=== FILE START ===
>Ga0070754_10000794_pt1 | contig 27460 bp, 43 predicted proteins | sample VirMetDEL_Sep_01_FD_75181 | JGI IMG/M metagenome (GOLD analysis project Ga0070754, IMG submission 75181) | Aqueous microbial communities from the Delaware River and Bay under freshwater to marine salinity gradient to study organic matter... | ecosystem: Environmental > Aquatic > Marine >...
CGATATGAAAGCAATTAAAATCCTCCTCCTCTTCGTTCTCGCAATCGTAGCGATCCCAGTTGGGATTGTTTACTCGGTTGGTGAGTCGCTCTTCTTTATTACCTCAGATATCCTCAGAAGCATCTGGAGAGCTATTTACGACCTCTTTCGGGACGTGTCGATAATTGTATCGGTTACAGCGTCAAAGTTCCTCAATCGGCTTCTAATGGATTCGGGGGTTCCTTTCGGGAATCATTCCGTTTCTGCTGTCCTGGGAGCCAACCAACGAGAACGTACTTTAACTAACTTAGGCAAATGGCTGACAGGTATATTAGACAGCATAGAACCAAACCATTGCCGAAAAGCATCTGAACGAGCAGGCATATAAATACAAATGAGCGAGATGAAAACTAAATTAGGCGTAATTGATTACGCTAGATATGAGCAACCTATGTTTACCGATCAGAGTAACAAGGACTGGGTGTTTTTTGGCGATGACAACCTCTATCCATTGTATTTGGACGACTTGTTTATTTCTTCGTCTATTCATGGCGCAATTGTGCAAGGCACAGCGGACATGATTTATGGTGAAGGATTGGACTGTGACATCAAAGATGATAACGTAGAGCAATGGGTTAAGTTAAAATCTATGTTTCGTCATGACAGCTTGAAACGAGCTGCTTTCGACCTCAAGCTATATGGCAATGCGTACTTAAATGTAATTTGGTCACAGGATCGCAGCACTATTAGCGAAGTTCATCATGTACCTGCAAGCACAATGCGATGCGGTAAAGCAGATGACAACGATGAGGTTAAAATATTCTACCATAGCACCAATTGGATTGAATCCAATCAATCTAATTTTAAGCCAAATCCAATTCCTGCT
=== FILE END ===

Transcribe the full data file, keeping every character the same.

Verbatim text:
>Ga0070754_10000794_pt1 | contig 27460 bp, 43 predicted proteins | sample VirMetDEL_Sep_01_FD_75181 | JGI IMG/M metagenome (GOLD analysis project Ga0070754, IMG submission 75181) | Aqueous microbial communities from the Delaware River and Bay under freshwater to marine salinity gradient to study organic matter... | ecosystem: Environmental > Aquatic > Marine >...
CGATATGAAAGCAATTAAAATCCTCCTCCTCTTCGTTCTCGCAATCGTAGCGATCCCAGTTGGGATTGTTTACTCGGTTGGTGAGTCGCTCTTCTTTATTACCTCAGATATCCTCAGAAGCATCTGGAGAGCTATTTACGACCTCTTTCGGGACGTGTCGATAATTGTATCGGTTACAGCGTCAAAGTTCCTCAATCGGCTTCTAATGGATTCGGGGGTTCCTTTCGGGAATCATTCCGTTTCTGCTGTCCTGGGAGCCAACCAACGAGAACGTACTTTAACTAACTTAGGCAAATGGCTGACAGGTATATTAGACAGCATAGAACCAAACCATTGCCGAAAAGCATCTGAACGAGCAGGCATATAAATACAAATGAGCGAGATGAAAACTAAATTAGGCGTAATTGATTACGCTAGATATGAGCAACCTATGTTTACCGATCAGAGTAACAAGGACTGGGTGTTTTTTGGCGATGACAACCTCTATCCATTGTATTTGGACGACTTGTTTATTTCTTCGTCTATTCATGGCGCAATTGTGCAAGGCACAGCGGACATGATTTATGGTGAAGGATTGGACTGTGACATCAAAGATGATAACGTAGAGCAATGGGTTAAGTTAAAATCTATGTTTCGTCATGACAGCTTGAAACGAGCTGCTTTCGACCTCAAGCTATATGGCAATGCGTACTTAAATGTAATTTGGTCACAGGATCGCAGCACTATTAGCGAAGTTCATCATGTACCTGCAAGCACAATGCGATGCGGTAAAGCAGATGACAACGATGAGGTTAAAATATTCTACCATAGCACCAATTGGATTGAATCCAATCAATCTAATTTTAAGCCAAATCCAATTCCTGCT